A new survey has found that American adults are mixed on the progression of the United States during the past eight years under the leadership of President Barack Obama.
The data indicates that during the Obama administration, Americans believe the country has made the most progress on the issue of LGBT rights while having taking the biggest step back on the federal debt.
On Jan. 9, a new survey conducted by Gallup found that Americans believed that the United States had lost ground on 14 out of 19 policy issues since 2009, when Obama assumed office.
The issues that Americans were most positive on included the status of LGBT Americans, energy, climate change and the economy. Meanwhile, they were most down on income inequality, the federal debt, crime and race relations. On the topic of health care, American adults were evenly split on whether or not the country had made progress.
The study found that 68 percent of respondents believed that the United States had made progress in civil rights for gays and lesbians while 16 percent believe that the country had lost ground. When asked about the economy, 42 percent thought it had improved while 36 percent said that it had become worse.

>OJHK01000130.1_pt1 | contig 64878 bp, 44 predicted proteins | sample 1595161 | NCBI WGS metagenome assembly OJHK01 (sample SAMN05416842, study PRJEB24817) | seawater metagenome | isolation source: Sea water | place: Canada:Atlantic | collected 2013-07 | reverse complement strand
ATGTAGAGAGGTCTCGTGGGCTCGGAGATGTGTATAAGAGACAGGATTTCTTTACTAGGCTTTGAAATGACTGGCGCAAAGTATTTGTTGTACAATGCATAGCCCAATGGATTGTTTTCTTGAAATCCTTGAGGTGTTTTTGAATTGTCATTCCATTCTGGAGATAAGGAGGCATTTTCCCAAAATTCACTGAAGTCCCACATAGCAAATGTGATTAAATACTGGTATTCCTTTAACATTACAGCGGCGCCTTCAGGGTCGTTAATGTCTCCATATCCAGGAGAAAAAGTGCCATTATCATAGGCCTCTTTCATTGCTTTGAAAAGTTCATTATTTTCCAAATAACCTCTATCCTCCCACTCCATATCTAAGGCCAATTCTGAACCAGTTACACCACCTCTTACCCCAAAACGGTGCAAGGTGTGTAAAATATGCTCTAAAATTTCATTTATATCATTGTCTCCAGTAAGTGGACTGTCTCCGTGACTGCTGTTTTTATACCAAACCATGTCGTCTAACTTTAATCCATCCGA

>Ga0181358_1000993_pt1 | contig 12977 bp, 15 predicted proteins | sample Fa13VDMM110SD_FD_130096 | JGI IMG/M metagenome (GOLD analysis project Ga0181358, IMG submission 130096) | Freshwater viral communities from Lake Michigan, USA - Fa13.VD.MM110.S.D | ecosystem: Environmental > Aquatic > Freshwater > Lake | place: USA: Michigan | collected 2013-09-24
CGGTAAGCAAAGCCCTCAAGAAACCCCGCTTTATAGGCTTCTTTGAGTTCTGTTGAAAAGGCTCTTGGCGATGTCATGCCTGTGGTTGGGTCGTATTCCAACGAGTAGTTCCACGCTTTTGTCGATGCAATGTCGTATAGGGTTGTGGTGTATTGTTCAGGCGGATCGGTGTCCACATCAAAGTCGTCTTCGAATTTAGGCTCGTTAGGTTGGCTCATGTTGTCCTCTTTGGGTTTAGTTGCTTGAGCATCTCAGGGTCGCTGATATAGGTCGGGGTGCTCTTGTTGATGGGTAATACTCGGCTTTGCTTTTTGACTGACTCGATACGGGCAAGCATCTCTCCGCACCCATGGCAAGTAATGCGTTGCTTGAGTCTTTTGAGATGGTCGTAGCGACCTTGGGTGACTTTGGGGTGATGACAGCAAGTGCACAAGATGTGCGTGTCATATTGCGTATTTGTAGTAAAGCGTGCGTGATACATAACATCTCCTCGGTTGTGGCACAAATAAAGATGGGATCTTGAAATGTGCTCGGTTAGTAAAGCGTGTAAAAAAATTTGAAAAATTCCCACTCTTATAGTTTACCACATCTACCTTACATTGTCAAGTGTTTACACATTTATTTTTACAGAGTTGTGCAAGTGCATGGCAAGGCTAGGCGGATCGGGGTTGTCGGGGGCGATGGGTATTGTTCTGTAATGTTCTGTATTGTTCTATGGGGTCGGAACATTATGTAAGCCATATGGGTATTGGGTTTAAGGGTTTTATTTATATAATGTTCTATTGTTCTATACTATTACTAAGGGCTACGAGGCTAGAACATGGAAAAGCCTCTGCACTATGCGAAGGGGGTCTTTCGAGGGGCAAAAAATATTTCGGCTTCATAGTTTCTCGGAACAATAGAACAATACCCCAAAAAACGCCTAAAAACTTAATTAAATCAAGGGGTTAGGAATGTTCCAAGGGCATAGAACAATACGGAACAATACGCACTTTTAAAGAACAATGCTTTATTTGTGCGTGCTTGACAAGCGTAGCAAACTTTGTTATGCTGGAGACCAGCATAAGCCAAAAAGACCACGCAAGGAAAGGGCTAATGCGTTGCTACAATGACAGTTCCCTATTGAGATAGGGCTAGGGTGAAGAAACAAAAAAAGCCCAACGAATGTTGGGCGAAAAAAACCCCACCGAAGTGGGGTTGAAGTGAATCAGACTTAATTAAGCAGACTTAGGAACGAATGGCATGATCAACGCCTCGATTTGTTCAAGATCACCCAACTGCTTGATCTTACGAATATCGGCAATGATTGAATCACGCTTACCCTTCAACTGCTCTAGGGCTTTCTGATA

On energy issues, 46 percent believed that the United States had improved while 23 percent thought that American energy had worsened. On the issue of climate change, 33 percent of respondents saw progress, while 23 percent were displeased.
Only 14 percent of respondents thought that the country had made progress on the gap between the rich and the poor while 48 believed that it had widened. On the topic of the federal debt, 21 percent said that it had improved while 57 percent responded that it had worsened.
On the topic of crime, 21 percent thought that the country had made progress while 56 percent asserted that it had lost ground. Finally, 25 percent of respondents perceived race relations in the country to have improved in the last eight years while 52 percent said they had soured.
When comparing respondents’ attitudes toward the last eight years to their survey results in 2009, Gallup found that Americans felt more positively following the Obama administration than they had after President George W. Bush’s time in office.
The polling group found that respondents’ perception of progress following Obama’s tenure compared favorably to his predecessor on eight of 12 policy issues, including the economy, health care, energy, education, climate change, immigration and America’s standing in the world.
Aggregating the last 11 national polls released since Jan. 9, RealClearPolitics found that Obama nears his final days in office with an average job approval rating of 56.7 percent, with 40 percent disapproving of his performance.
PolitiFact, a nonpartisan fact-checking website that monitors politicians, has compiled a scorecard tracking Obama’s campaign promises throughout his eight years in office. As of Jan. 18, they estimate that he had kept 48.2 percent of his promises, compromised on 27.6 percent of his promises, and broken 24.2 percent of his promises.